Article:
• Perspective is “who knows what” in the story. The author purposefully controls the flow of information to characters, even to the reader, for a reason. Different characters and/or the reader may be aware of certain knowledge that is hidden to others.
  • Point of view helps us determine the character’s perspective by limiting or granting the reader's knowledge about the plot, who knows what, and providing different types of details or clues to help us determine a character’s perspective.

This unit focuses on building a deeper understanding of character, setting and point of view. Students will be challenged to develop theories about characters over the course of the novel, noticing how initial understandings change and evolve as the plot progresses. Students will also begin to analyze and discover the role setting plays in a text, and how setting influences the way characters act. Finally, this unit serves as a launch into point of view. Shiloh is written in the first-person point of view. Therefore, this text serves as a launch into what it means for a text to be written in the first-person point of view and how that influences a character’s perspective.

See our Writing Rubric as a resource to provide feedback on student writing.

Writing Rubric: View Rubric

Narrative Writing Focus Areas?

  • Introduces characters and setting
  • Uses a logical organizational structure that fits the task
  • Uses paragraphs to support sequence
  • Uses relevant text details to develop characters, ideas and situations

This unit culminates with a week-long dive into narrative writing in which scholars write the next chapter of Shiloh. Scholars will be exposed to the structure of narrative writing and how to write narratives in response to a literary text. This project sets the groundwork for future narrative writing.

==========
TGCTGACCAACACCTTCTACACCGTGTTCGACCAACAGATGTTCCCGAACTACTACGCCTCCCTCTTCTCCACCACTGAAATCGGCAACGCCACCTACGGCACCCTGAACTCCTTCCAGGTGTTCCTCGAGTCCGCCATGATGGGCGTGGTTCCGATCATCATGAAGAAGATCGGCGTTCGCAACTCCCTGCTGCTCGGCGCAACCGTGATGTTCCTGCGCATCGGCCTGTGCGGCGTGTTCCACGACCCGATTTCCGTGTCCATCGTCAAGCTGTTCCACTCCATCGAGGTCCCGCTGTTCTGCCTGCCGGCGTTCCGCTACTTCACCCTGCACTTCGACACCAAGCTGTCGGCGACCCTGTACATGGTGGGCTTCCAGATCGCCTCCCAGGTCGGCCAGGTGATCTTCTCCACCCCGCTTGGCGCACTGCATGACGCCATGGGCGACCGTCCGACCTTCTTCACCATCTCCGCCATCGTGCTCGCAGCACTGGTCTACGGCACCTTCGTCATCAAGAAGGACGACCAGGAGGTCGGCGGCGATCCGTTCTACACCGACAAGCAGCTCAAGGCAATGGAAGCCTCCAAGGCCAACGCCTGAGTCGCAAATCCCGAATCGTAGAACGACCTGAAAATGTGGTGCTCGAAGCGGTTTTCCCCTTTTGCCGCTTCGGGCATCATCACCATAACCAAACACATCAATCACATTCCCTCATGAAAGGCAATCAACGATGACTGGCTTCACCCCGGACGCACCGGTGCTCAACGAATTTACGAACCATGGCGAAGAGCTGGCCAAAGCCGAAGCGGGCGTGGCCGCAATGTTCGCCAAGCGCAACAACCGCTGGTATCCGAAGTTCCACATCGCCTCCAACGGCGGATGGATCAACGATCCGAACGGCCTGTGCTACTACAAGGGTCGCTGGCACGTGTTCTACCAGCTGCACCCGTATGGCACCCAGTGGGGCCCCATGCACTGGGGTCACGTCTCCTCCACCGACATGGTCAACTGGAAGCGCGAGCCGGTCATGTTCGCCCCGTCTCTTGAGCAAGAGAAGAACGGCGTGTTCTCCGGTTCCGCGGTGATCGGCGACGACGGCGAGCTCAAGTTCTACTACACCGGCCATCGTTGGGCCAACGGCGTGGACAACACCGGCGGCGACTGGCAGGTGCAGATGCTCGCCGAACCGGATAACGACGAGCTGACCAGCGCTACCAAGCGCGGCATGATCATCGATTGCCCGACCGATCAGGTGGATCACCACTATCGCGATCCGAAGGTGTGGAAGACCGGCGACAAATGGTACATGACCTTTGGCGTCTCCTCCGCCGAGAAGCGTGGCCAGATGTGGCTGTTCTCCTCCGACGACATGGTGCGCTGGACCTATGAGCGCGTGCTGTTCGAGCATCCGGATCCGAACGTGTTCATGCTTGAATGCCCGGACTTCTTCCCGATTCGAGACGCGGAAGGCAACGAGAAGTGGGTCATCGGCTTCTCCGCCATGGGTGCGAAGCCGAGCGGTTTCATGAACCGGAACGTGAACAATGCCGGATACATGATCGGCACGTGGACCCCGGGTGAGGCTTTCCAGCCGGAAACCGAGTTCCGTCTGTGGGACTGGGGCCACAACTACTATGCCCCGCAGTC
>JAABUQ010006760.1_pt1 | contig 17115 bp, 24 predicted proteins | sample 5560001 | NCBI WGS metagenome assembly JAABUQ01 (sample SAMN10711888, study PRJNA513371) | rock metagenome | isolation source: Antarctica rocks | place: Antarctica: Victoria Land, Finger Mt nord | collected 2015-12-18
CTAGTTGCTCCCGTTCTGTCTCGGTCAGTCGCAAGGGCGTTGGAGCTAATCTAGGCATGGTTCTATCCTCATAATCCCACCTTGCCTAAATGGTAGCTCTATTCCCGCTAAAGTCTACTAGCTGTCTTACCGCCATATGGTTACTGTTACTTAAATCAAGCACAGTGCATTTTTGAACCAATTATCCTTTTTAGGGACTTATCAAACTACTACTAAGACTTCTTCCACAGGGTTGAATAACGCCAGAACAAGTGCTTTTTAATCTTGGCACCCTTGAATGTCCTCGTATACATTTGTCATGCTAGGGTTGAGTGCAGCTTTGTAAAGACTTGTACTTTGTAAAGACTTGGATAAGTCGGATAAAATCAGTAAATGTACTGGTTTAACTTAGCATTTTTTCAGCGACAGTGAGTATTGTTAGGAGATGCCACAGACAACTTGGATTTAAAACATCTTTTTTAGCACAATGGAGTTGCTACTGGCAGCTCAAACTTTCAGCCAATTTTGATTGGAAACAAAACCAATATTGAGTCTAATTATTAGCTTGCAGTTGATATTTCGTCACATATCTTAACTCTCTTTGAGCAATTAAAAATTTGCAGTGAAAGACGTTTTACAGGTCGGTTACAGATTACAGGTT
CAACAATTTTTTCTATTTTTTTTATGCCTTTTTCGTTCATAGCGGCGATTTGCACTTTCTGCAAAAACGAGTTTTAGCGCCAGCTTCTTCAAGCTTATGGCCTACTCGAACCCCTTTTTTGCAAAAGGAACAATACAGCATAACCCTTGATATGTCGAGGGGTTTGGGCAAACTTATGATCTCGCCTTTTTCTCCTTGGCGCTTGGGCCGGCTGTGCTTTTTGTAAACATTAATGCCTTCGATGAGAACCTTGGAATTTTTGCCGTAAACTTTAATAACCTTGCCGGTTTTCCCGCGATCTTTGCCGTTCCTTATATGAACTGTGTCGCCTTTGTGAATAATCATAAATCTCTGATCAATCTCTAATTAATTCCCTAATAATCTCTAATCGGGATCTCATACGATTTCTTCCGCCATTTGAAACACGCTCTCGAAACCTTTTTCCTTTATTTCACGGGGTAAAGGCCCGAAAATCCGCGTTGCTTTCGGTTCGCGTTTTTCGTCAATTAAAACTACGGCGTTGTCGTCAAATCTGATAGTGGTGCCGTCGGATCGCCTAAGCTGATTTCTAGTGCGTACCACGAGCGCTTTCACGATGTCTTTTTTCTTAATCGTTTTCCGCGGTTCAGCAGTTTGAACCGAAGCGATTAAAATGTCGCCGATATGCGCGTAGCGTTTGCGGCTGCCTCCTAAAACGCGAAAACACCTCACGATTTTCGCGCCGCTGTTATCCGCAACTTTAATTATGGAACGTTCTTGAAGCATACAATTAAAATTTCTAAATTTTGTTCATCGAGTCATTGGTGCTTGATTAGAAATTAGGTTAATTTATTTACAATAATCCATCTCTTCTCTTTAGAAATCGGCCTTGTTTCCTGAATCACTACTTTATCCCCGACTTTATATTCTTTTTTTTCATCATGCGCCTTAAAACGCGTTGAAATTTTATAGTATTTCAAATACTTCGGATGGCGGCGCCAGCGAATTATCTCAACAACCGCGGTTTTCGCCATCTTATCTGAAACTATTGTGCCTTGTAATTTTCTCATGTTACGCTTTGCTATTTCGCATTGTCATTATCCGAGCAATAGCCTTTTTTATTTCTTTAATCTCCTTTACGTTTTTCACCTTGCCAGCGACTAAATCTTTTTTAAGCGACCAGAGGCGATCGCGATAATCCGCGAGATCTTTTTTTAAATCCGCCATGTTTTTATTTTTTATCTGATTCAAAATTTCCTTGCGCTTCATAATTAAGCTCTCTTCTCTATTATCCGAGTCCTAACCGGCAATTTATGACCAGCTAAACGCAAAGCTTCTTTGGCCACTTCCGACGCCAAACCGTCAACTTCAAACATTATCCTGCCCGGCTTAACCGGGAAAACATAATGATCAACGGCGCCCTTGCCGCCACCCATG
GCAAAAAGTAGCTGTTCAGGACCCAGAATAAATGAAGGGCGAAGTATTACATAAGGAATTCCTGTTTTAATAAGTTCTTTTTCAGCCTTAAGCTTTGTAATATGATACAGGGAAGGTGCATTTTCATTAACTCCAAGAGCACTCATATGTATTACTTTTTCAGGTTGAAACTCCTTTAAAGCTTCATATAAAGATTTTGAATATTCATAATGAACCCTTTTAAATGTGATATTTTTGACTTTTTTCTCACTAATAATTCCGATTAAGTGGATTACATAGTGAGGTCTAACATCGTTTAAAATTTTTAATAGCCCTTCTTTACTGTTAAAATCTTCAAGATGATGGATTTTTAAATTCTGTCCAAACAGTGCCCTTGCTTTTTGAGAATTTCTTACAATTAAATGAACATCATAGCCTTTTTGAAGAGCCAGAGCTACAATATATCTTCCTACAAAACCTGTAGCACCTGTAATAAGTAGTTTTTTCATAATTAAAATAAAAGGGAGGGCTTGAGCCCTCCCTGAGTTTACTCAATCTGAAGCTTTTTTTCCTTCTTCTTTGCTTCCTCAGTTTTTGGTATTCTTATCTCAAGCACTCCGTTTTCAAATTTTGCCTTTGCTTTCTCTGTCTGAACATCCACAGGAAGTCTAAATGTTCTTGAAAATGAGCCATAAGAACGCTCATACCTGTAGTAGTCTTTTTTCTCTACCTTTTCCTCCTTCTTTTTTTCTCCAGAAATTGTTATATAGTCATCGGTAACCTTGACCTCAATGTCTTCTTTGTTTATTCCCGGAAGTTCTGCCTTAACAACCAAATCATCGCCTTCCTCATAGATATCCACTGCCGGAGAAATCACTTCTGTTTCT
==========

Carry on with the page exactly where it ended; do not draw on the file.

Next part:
Literary Analysis Writing Focus Areas?

  • (Evidence) Brainstorms a variety of evidence in order to make theories about an idea
  • (Central idea) Makes a potential claim that connects to the topic and shows understanding of the key details 
  • (Central idea) Revises claims to reflect new evidence and understanding

The focus for literary analysis writing in this unit is on helping students understand the power of gathering and interpreting evidence before answering a question. Over the course of the unit scholars will gather evidence about Marty in order to deepen their understanding of who he is as a character. These lessons will help scholars realize that in order create claims that can be defended and explained, they need to have a deep understanding of the entire text. 

The focus for daily target task writing should be on evidence gathering, interpretation, and writing strong potential claims. Scholars should not be pushed to write paragraphs until they have a deep understanding of the thought process necessary for drafting and creating strong ideas.

Language Writing Focus Areas?

  • Recognizes and corrects fragments
  • Recognizes and corrects run-on sentences
  • Produces complete sentences 
  • Uses correct capitalization and spelling (L4.2.A, L4.2D)

The main language focus of this unit is on producing complete sentences. In the first half of the unit, scholars will review the key components of a complete sentence and practice producing complete sentences. In the second half of the unit, scholars will begin to work on recognizing and correcting fragments and run-on sentences. The lessons provided in this unit serve as a launch for exploring complete and incomplete sentences. Scholars will need continuous and targeted feedback in order to master writing with complete sentences, and editing to fix fragments and run-ons. 

Note: There are no specific lessons included for capitalization and spelling. Both of these teaching points should be reinforced during student conferences and feedback. All students should be scored on capitalization and spelling on each writing assignment.

Phonics and Word Recognition Focus Areas?

  • Uses syllabication rules to sound out and tackle new words